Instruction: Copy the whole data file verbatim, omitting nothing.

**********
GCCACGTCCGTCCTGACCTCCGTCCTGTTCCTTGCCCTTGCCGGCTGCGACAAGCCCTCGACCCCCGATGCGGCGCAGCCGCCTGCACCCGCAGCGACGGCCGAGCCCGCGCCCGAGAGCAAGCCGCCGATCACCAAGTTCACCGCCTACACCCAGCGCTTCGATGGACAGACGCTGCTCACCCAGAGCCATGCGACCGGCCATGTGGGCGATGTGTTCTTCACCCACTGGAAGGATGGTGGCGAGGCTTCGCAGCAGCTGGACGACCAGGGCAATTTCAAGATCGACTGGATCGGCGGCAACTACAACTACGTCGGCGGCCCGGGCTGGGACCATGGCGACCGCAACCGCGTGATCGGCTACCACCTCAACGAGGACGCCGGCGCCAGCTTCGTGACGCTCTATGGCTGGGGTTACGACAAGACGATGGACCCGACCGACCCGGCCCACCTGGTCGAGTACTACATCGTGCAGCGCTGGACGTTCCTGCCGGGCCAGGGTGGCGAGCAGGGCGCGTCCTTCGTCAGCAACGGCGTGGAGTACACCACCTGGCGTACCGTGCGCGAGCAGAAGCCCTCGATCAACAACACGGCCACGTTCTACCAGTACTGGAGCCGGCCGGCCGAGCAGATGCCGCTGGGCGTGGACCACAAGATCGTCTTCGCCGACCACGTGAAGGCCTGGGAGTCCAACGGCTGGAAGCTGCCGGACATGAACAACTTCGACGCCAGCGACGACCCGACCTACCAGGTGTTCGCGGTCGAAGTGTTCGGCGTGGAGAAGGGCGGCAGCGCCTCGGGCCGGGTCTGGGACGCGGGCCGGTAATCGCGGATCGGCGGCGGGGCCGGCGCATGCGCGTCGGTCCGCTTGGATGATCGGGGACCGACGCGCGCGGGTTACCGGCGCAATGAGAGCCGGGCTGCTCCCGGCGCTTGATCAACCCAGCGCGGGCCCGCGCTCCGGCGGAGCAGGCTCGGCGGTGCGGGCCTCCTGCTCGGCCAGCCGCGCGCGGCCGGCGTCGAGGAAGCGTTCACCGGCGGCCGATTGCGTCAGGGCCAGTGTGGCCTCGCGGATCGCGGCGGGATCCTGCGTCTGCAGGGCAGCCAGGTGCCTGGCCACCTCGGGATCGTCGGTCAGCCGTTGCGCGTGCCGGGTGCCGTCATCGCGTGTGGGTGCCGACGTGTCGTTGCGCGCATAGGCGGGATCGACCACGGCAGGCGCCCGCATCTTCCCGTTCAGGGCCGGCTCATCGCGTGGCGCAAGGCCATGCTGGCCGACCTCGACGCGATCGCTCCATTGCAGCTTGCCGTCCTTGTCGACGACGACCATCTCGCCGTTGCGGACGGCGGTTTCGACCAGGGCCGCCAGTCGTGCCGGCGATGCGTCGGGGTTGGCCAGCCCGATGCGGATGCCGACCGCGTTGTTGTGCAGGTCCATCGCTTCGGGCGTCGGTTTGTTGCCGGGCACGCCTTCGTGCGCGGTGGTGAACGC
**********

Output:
GCCACGTCCGTCCTGACCTCCGTCCTGTTCCTTGCCCTTGCCGGCTGCGACAAGCCCTCGACCCCCGATGCGGCGCAGCCGCCTGCACCCGCAGCGACGGCCGAGCCCGCGCCCGAGAGCAAGCCGCCGATCACCAAGTTCACCGCCTACACCCAGCGCTTCGATGGACAGACGCTGCTCACCCAGAGCCATGCGACCGGCCATGTGGGCGATGTGTTCTTCACCCACTGGAAGGATGGTGGCGAGGCTTCGCAGCAGCTGGACGACCAGGGCAATTTCAAGATCGACTGGATCGGCGGCAACTACAACTACGTCGGCGGCCCGGGCTGGGACCATGGCGACCGCAACCGCGTGATCGGCTACCACCTCAACGAGGACGCCGGCGCCAGCTTCGTGACGCTCTATGGCTGGGGTTACGACAAGACGATGGACCCGACCGACCCGGCCCACCTGGTCGAGTACTACATCGTGCAGCGCTGGACGTTCCTGCCGGGCCAGGGTGGCGAGCAGGGCGCGTCCTTCGTCAGCAACGGCGTGGAGTACACCACCTGGCGTACCGTGCGCGAGCAGAAGCCCTCGATCAACAACACGGCCACGTTCTACCAGTACTGGAGCCGGCCGGCCGAGCAGATGCCGCTGGGCGTGGACCACAAGATCGTCTTCGCCGACCACGTGAAGGCCTGGGAGTCCAACGGCTGGAAGCTGCCGGACATGAACAACTTCGACGCCAGCGACGACCCGACCTACCAGGTGTTCGCGGTCGAAGTGTTCGGCGTGGAGAAGGGCGGCAGCGCCTCGGGCCGGGTCTGGGACGCGGGCCGGTAATCGCGGATCGGCGGCGGGGCCGGCGCATGCGCGTCGGTCCGCTTGGATGATCGGGGACCGACGCGCGCGGGTTACCGGCGCAATGAGAGCCGGGCTGCTCCCGGCGCTTGATCAACCCAGCGCGGGCCCGCGCTCCGGCGGAGCAGGCTCGGCGGTGCGGGCCTCCTGCTCGGCCAGCCGCGCGCGGCCGGCGTCGAGGAAGCGTTCACCGGCGGCCGATTGCGTCAGGGCCAGTGTGGCCTCGCGGATCGCGGCGGGATCCTGCGTCTGCAGGGCAGCCAGGTGCCTGGCCACCTCGGGATCGTCGGTCAGCCGTTGCGCGTGCCGGGTGCCGTCATCGCGTGTGGGTGCCGACGTGTCGTTGCGCGCATAGGCGGGATCGACCACGGCAGGCGCCCGCATCTTCCCGTTCAGGGCCGGCTCATCGCGTGGCGCAAGGCCATGCTGGCCGACCTCGACGCGATCGCTCCATTGCAGCTTGCCGTCCTTGTCGACGACGACCATCTCGCCGTTGCGGACGGCGGTTTCGACCAGGGCCGCCAGTCGTGCCGGCGATGCGTCGGGGTTGGCCAGCCCGATGCGGATGCCGACCGCGTTGTTGTGCAGGTCCATCGCTTCGGGCGTCGGTTTGTTGCCGGGCACGCCTTCGTGCGCGGTGGTGAACGC